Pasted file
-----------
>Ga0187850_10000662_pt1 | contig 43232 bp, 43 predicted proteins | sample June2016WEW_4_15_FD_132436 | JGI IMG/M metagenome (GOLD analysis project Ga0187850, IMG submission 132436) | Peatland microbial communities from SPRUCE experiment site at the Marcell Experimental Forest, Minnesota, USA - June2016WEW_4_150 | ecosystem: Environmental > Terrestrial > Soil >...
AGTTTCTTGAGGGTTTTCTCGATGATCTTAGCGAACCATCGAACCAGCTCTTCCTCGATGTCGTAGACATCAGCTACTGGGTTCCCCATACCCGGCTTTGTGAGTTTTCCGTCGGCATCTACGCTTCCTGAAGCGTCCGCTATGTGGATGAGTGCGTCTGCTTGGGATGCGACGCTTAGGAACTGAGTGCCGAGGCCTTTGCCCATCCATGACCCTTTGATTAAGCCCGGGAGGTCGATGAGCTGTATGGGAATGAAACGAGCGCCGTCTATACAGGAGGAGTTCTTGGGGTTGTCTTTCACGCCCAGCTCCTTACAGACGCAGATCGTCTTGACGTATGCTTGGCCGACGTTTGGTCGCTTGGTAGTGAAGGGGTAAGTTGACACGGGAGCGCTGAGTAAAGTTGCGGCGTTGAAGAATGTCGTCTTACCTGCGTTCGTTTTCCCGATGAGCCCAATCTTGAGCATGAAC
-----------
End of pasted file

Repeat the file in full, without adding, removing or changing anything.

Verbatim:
>Ga0187850_10000662_pt1 | contig 43232 bp, 43 predicted proteins | sample June2016WEW_4_15_FD_132436 | JGI IMG/M metagenome (GOLD analysis project Ga0187850, IMG submission 132436) | Peatland microbial communities from SPRUCE experiment site at the Marcell Experimental Forest, Minnesota, USA - June2016WEW_4_150 | ecosystem: Environmental > Terrestrial > Soil >...
AGTTTCTTGAGGGTTTTCTCGATGATCTTAGCGAACCATCGAACCAGCTCTTCCTCGATGTCGTAGACATCAGCTACTGGGTTCCCCATACCCGGCTTTGTGAGTTTTCCGTCGGCATCTACGCTTCCTGAAGCGTCCGCTATGTGGATGAGTGCGTCTGCTTGGGATGCGACGCTTAGGAACTGAGTGCCGAGGCCTTTGCCCATCCATGACCCTTTGATTAAGCCCGGGAGGTCGATGAGCTGTATGGGAATGAAACGAGCGCCGTCTATACAGGAGGAGTTCTTGGGGTTGTCTTTCACGCCCAGCTCCTTACAGACGCAGATCGTCTTGACGTATGCTTGGCCGACGTTTGGTCGCTTGGTAGTGAAGGGGTAAGTTGACACGGGAGCGCTGAGTAAAGTTGCGGCGTTGAAGAATGTCGTCTTACCTGCGTTCGTTTTCCCGATGAGCCCAATCTTGAGCATGAAC